Biden Drops Student Loan 'Forgiveness' From Budget Proposal, But Dems Likely To Push For It In Other Ways

P. Gardner Goldsmith | May 26, 2021
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Though Joe Biden often has proclaimed that the US government should “forgive” student loan debt, he appears to be taking a more subtle – some might call it slippery – approach to putting taxpayers on the hook for the $1.6 TRILLION in outstanding student loans that college students and grads owe the feds.

As The Washington Post reports and as Zack Friedman amplifies for Forbes:

According to the Washington Post, President Joe Biden will not include any student loan cancellation in his annual budget. While the annual budget, which is expected at the end of next week, only contains major policy plans that have already been released by the Biden administration, it’s another major setback for student loan cancellation. As a presidential candidate, Biden called for Congress to cancel up to $10,000 of student loans for student loan borrowers, but hasn’t enacted any policy for student loan cancellation through an executive order.

Of course, as usually is the case when looking at long-standing government intrusions into what is supposed to be market activity, this “federal college loan forgiveness” requires some proper unpacking.

The first load to unpack is the improper position of the federal government as a supplier of college loans, and to help expose the unconstitutional, immoral, activity one can refer to Daniel Kowalski’s coverage, for the Foundation for Economic Education:

Student loans did not exist in their present form until the federal government passed the Higher Education Act of 1965, which had taxpayers guaranteeing loans made by private lenders to students. While the program might have had good intentions, it has had unforeseen harmful consequences.

And Kowalski correctly points out what those familiar with economics, government subsidies, and moral hazard know…

This fueled demand for the higher education business, where existing universities and colleges expanded their academic programs in the arts and humanities to suit students not interested in math and sciences, and it also led to many private universities popping up to meet the demands of students who either could not afford the tuition or could not meet the admission criteria of the existing colleges. In 1980, there were 3,231 higher education institutions in the United States. By 2016, that number increased by more than one-third to 4,360.

Related: Tax-Funded Teacher Sues Tax-Funded Fed Ed Dept. For Denial Of Tax-Funded Loan Forgiveness

And the US has increased the yearly and total amounts that students can receive in loans. In the 1980s, the total was $2,500 per year over four years. But that’s jumped to $12,500 annually and $57,500 total, while grad students can borrow up to $20,500 annually and $138,500 total, incorporating their undergraduate loans.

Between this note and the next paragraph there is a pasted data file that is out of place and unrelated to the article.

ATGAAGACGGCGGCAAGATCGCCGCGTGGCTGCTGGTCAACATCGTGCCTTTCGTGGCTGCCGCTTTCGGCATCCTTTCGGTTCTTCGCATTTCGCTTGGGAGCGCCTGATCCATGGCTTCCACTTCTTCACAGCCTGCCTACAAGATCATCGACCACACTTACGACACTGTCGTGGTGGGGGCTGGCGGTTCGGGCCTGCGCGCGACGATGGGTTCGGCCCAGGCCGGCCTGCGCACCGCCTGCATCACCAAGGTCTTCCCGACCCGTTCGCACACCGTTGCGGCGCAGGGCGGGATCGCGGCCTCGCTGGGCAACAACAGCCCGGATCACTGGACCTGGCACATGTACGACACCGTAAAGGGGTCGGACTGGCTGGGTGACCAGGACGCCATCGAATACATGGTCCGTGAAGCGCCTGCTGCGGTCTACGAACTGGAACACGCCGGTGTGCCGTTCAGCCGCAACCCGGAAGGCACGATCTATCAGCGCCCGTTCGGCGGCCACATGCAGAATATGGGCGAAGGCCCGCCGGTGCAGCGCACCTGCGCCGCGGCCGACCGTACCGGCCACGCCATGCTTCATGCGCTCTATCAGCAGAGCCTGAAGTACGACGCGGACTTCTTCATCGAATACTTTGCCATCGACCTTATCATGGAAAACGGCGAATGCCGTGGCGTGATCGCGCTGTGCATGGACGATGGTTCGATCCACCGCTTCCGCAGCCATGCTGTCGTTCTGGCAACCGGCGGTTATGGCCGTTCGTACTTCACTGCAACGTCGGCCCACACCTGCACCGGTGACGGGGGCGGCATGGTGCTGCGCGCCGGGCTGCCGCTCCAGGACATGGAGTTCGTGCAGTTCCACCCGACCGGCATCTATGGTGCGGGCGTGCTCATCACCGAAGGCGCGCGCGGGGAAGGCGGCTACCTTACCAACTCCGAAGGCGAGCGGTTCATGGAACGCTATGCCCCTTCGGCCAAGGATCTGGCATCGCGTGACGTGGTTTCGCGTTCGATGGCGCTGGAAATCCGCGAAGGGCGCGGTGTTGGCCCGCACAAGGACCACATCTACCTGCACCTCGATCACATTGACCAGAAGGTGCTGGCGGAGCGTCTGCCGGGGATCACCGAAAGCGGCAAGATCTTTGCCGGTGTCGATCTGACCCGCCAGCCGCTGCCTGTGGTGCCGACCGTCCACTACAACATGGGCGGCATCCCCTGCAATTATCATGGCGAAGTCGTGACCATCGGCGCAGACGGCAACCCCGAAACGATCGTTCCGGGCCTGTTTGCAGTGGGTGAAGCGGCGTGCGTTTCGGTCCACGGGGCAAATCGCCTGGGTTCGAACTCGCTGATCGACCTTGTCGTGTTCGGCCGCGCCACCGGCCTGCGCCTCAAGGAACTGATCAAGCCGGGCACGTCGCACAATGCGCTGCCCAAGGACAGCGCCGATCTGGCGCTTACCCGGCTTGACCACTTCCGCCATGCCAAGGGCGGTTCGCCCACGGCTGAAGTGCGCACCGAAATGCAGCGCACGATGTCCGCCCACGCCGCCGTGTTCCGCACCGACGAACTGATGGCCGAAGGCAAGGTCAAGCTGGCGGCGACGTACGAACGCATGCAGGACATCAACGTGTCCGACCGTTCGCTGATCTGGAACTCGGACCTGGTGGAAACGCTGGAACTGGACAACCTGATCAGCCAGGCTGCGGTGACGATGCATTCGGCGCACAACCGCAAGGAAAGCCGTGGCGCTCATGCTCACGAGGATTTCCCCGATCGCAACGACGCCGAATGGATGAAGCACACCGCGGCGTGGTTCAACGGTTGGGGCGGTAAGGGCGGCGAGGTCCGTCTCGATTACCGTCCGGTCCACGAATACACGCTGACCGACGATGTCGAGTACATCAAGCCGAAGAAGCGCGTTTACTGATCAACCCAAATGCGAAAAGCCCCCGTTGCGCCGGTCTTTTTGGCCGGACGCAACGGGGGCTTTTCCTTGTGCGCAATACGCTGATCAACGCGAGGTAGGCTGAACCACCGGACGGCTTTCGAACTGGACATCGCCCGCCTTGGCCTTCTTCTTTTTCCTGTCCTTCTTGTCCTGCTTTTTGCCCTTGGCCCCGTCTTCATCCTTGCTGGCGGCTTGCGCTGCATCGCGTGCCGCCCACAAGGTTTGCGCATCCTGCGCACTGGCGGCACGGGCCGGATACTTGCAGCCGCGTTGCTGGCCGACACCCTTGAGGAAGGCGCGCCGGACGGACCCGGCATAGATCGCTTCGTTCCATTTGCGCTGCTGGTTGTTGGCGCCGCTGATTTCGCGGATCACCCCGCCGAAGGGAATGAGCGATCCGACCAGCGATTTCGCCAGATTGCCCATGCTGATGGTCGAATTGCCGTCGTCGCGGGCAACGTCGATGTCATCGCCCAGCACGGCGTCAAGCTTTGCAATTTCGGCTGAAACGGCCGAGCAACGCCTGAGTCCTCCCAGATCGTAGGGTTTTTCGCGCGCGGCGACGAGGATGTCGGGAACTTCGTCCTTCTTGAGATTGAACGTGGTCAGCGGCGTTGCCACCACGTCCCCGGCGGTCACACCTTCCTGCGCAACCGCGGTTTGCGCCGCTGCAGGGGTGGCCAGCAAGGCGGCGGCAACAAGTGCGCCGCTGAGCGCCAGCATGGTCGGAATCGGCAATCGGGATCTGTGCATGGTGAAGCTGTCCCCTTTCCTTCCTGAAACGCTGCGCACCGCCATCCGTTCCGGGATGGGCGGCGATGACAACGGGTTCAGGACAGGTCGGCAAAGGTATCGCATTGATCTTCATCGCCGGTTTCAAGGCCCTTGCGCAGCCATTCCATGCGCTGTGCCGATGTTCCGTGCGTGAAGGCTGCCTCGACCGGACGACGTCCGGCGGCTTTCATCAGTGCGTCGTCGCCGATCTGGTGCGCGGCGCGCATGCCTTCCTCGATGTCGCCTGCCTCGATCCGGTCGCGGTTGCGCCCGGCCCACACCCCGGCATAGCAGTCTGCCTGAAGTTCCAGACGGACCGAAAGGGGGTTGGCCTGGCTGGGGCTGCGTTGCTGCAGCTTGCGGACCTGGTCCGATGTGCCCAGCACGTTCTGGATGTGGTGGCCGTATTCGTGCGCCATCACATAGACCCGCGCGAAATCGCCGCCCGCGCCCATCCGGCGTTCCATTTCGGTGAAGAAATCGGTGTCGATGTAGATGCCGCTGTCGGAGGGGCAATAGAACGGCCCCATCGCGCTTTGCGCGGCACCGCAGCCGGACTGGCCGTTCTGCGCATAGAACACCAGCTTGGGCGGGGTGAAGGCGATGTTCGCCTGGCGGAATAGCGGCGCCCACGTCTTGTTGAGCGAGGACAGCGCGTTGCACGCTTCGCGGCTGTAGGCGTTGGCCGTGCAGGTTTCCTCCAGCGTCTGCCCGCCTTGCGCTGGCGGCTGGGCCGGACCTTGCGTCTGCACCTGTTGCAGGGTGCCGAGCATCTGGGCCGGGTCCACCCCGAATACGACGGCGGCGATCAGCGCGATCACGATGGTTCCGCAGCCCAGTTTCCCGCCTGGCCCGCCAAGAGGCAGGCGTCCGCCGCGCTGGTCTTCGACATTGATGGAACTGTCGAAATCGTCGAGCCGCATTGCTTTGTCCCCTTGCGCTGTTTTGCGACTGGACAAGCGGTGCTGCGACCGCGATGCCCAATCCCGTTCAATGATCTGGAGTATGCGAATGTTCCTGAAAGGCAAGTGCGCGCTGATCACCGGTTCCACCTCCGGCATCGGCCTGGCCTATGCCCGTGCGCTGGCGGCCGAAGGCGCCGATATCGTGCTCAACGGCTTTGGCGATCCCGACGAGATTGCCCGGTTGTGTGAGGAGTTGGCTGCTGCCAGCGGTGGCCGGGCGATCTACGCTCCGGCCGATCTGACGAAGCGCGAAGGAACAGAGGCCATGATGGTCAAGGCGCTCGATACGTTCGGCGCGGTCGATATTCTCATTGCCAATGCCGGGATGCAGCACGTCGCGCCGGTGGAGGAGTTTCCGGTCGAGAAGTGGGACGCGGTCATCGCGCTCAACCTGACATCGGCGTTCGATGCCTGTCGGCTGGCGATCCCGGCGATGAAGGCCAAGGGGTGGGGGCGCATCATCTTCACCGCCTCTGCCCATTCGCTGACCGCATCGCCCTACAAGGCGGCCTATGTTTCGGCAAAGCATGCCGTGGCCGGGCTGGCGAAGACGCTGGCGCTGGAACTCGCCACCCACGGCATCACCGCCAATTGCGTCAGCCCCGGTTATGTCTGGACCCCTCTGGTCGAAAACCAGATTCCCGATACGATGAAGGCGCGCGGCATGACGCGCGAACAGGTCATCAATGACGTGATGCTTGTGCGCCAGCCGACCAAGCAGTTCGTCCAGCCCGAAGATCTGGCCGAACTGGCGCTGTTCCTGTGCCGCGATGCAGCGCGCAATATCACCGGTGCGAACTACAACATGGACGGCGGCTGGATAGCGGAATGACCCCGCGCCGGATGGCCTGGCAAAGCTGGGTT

All of which has seen a spike in college charges, or, as Erik Sherman reported in September:

The average cost of attending a four-year college or university in the United States rose by 497% between the 1985-86 and 2017-18 academic years, more than twice the rate of inflation. The cost of attending a traditional four-year university has been rising more than twice as fast as inflation, and two-year community colleges a third faster.

And, though bleeding-heart pop reporters might not mention it, President Obama ALREADY “forgave” a huge swath of college debt owed to the feds. In other words, they already put taxpayers on the hook.

It started with Obama’s announcement of the “PAYE” or “Pay As you Earn” change in the way the unconstitutional Department of Education would handle repayment of federal college loans. In a change announced in 2011 and implemented in December of 2012, this Executive Branch action saw the feds cap yearly repayments of ten-year college loans for single people at ten percent of the debtor’s annual gross income. But that wasn’t enough for Obama, so in 2014, he announced an expansion to his original re-work – and this was an expansion that actually saw a cut-off point beyond which loan recipients would no longer have to pay a dime.

As Steve VanBergen wrote for Fox17 in 2015:

Teachers can have their balance canceled after ten years, for example. Low-income borrowers can have their balance canceled after 20 or 25 years of on-time payments.

So, despite all the “forgive college loan” rhetoric, you’re already on the hook. The point today is that Biden and the Dems on Capitol Hill want to lay more of other people’s debt on your shoulders, and, because the feds are in deep, deep debt, on the shoulders of people not yet born.

Biden merely is shifting the procedure to complete this, turning away from doing it through Executive action via the unconstitutional Department of Education, and focusing on Congress, and its fake mantel of “by the people, representative government” to pass another unconstitutional statute on top of the already unconstitutional college loan paradigm that began in the 1960s.

It’s coming. Beware.